‘Why wouldn’t you?’: Beale an Olympic sevens wildcard, as cross code great backs him for NRL


Days after Stephen Hoiles declared “there is no doubt” Kurtley Beale was ready for a Super Rugby return, triple-international Michael O’Connor believes Australia’s Sevens outfit should consider inviting the 95-cap Wallaby to train with the squad ahead of July’s Paris Olympics.

What’s more, O’Connor, who played alongside the Ella brothers before making a successful code switch and carving out a stellar career in rugby league, believes Beale could cut it in the NRL if given the opportunity.

“When you look at what’s running around, you could easily see him fitting into a game of rugby league,” O’Connor told The Roar. “It’s just finding the right club.

“I think he’d work well with another ball player.

“He’s got some footwork that will take him through the line, which is necessary in league, and it’s less crowded in thirteens.

“He’s a good footballer. He’s got a good sense of when to go and when not. While I think he’s more of a runner, he can ball play and if you get that mix right in league, you’ve got a pretty good five-eighth.”

Kurtley Beale made his return to rugby for Randwick during their Club Rugby Championship loss to Brothers at Crosby Park on March 16, 2024 in Brisbane. (Photo by Albert Perez/Getty Images)

Beale, who was cleared of rape charges last month, played his first rugby match in more than a year last week as he ran out for Hoiles’ Randwick side in the Australian Club Championship against Brothers.

Randwick lost narrowly, but Beale was sharp on his return, kicking long from the opening kick off and making a pivotal linebreak on his line and second involvement moments later to play his part in a coast-to-coast try to get the Galloping Greens back within a few points.

Hoiles, who replaced Beale after 54 minutes to ensure he didn’t bust him in his return, was thrilled by his former teammate’s return.

“In all honesty, he played 50 minutes and was probably the most dangerous looking player on the field,” Hoiles said on Stan Sport’s Between Two Posts.

“Excellent, sharp, fit, fast. And he needed that – he had a very, very tough week. Condolences to his family.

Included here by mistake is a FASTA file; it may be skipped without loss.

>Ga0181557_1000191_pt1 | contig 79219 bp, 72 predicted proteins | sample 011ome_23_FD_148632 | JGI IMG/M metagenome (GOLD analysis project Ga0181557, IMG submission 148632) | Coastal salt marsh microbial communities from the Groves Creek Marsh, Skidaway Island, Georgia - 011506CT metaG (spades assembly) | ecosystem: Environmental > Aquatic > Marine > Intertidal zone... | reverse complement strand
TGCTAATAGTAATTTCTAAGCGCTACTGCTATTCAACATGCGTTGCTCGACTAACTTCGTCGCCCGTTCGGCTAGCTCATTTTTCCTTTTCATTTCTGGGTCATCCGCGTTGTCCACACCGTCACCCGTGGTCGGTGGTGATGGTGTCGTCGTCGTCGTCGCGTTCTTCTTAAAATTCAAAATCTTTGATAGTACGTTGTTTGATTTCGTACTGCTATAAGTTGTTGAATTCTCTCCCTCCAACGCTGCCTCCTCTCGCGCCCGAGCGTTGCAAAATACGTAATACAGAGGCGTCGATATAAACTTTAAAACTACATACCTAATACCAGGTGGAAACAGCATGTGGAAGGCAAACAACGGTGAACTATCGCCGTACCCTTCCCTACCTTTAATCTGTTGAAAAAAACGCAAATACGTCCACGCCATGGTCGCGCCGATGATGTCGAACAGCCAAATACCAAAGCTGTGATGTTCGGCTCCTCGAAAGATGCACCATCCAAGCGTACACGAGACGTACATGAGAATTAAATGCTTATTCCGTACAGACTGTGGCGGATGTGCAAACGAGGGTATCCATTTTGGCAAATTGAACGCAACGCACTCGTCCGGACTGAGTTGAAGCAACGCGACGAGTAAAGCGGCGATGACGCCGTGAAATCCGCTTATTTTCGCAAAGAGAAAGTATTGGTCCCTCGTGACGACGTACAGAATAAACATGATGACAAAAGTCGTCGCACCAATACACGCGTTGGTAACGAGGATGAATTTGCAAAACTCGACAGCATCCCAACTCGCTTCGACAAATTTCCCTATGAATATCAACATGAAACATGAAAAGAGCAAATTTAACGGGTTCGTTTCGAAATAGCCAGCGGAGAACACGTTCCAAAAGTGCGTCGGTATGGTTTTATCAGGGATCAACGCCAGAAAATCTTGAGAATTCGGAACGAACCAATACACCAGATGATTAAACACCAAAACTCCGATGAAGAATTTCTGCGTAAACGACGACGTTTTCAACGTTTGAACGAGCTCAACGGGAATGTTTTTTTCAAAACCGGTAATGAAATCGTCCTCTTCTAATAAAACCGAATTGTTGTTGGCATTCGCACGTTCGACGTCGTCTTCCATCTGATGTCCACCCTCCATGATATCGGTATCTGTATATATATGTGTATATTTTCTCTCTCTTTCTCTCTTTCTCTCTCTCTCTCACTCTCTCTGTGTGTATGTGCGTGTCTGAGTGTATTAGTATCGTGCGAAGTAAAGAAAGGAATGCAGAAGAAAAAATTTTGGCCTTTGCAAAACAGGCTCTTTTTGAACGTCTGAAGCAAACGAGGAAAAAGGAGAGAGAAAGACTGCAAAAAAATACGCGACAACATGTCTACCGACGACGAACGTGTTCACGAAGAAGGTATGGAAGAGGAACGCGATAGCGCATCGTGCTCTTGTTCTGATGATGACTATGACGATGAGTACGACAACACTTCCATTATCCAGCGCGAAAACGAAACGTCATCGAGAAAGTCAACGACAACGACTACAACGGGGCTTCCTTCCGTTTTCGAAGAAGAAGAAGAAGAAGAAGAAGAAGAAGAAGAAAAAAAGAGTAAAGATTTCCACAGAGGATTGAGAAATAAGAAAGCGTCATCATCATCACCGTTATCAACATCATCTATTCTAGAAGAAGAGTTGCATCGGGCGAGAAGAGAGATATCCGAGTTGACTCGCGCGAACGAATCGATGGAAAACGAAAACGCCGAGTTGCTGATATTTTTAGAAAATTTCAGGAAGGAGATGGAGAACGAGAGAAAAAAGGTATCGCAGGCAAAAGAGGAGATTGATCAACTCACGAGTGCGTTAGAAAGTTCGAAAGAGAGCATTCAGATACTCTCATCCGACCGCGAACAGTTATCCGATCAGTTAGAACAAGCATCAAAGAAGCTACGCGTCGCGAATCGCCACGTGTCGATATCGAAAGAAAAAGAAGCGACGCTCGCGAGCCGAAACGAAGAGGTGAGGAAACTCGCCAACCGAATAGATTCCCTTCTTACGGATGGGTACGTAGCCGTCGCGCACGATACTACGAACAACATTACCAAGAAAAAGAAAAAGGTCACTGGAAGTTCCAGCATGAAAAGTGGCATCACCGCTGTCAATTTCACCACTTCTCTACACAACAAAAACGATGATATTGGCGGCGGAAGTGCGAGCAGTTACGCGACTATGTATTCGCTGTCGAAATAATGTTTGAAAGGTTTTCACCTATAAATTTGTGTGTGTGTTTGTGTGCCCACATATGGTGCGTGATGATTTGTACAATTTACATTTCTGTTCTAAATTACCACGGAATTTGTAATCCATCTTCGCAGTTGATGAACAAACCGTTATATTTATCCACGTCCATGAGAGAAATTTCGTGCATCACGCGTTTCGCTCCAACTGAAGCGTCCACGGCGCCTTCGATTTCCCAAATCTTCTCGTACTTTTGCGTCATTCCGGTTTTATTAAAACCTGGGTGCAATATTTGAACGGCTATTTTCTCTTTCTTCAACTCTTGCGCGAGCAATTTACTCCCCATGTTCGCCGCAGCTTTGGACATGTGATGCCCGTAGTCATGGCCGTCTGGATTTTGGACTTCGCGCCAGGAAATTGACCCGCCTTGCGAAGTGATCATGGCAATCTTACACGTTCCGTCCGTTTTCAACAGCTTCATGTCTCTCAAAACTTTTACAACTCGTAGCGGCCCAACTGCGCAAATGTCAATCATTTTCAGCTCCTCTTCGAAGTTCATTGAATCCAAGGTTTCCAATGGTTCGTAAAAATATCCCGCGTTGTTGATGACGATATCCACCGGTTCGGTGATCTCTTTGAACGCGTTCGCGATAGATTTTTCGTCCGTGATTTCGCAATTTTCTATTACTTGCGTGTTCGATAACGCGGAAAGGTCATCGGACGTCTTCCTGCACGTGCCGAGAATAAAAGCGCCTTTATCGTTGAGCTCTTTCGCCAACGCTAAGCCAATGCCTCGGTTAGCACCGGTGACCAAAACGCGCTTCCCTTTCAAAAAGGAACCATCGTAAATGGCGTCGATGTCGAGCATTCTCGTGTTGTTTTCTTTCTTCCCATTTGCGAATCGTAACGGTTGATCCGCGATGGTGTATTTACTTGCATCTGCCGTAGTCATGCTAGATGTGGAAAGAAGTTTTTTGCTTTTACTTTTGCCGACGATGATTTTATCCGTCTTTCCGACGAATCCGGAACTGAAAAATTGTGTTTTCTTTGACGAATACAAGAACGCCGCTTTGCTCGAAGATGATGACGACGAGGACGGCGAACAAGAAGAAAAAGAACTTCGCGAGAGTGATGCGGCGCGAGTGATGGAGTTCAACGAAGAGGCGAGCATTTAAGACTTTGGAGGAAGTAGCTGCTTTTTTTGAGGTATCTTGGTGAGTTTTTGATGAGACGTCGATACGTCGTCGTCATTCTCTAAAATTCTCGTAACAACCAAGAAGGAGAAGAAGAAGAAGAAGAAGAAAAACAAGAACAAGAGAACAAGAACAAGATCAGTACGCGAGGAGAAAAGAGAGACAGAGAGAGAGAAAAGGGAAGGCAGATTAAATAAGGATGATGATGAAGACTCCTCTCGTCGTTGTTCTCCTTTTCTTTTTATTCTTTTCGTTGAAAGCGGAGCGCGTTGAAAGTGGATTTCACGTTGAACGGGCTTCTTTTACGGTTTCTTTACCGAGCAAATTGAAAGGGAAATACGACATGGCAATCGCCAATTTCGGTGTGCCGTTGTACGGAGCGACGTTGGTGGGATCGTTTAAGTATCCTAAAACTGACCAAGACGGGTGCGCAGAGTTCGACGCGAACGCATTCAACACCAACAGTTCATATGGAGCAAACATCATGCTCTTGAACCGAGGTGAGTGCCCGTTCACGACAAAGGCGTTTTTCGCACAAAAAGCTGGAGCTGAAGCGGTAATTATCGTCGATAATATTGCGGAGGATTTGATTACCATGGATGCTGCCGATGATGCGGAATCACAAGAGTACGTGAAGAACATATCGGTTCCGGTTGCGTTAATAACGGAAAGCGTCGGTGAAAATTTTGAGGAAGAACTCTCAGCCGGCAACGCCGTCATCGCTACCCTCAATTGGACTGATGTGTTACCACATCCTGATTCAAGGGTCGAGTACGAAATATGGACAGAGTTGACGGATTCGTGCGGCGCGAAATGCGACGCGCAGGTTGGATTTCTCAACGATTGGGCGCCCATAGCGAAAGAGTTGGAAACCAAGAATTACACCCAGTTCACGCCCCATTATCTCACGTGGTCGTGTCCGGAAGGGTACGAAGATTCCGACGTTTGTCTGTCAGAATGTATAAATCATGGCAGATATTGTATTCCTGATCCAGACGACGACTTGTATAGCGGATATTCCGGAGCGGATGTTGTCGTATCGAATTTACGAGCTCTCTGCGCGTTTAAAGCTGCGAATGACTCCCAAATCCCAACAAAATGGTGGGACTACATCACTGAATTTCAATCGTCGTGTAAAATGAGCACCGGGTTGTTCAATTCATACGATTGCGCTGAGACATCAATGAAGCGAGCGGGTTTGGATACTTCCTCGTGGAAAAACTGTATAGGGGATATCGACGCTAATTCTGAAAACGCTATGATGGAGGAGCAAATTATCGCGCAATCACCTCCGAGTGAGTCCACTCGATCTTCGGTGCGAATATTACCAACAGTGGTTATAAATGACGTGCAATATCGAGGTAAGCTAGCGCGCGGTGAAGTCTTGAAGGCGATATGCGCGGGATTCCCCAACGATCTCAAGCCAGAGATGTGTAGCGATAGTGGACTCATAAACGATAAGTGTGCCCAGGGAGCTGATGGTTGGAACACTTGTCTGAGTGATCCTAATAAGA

“He just got cleared to play on the Monday and then sadly lost his brother on Thursday night. So we weren’t sure until right up until kick off if he’d play. But, yeah, he was really, really good on the field for Randwick.”

Asked if he was ready for a Super Rugby recall, Hoiles emphatically said yes.

“There is no doubt,” Hoiles said.

“Don’t even get me started on that. He just had a spark about him.

“He wanted to stay on it. I just thought a 35-year-old who hasn’t played for 15 months, probably didn’t need 80 minutes.

“I almost tore a hammy watching him.”

.@kurtley_beale returned to Rugby at the weekend and Hoilesy says there’s “no doubt” he’s ready for another crack at #SuperRugbyPacific ????

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With Super Rugby rosters full, Beale will have to bide his time for a recall.

His best chance of making a return in the competition is if a side is hit hard with injuries, with the Rebels particularly thin in their playmaking stocks below Carter Gordon.

Another option that could yet present itself is if Beale was invited to train with John Manenti’s sevens side.

It’s understood Manenti is open to Beale coming down and training, but that won’t occur over the next fortnight with the Hong Kong Sevens to get underway early next month.

While Australia’s men’s sevens team has made two finals this season, the side has struggled with consistency and lacks one or two playmaking weapons.

They are also heavily reliant on fellow Indigenous star Maurice Longbottom.

On the evidence of last week’s club hit out for Randwick, where Beale showed he had lost none of his speed nor playmaking skills, the Wallabies back could give Manenti another ace up his sleeve particularly if injuries strike.

O’Connor, who played at the Hong Kong Sevens for Australia and later coached the side, as well as served as a Wallabies selector in 2007 and 2019, said it was an option worth exploring.

“Why wouldn’t you?” O’Connor said.

“He’s certainly got some attacking flair and he hasn’t lost that.

“He’s very fit, he’s got a great mindset now he’s got that court stuff behind him. I think he’s got a point to prove. He’s not ready to hang his boots up, so why not.

Wallabies legend Michael O’Connor believes Kurtley Beale could succeed for Australia at the Olympics. (Photo by Bradley Kanaris/Getty Images)

“I reckon the blokes would love him. He’s a really nice kid. That’s a lot of it. You’re going to be away with the likeminded players, who really are there for the right reasons and they want to do well and I think he’d bring the young guys through.

“I don’t see any downside in it. I’d certainly be looking at it because I know he’s a positive influence around the team and where he is in his career I think he’s got a point to prove.

“He wouldn’t play all the minutes, but if you managed him he could jump on and make a difference, particularly with seven players on the field.”

Beale is set to take the field against Eastwood this weekend, where he will line up alongside returning Waratahs young gun Will Harrison.

Meanwhile, former Wallabies captain Michael Hooper is firming to make his long-awaited debut under Manenti after adjusting to the conditioning required to play sevens.

His expected call-up comes after Antoine Dupont, who is arguably the world’s best fifteens player, led Frace to their first World Series title in 19 years last month in Los Angeles.

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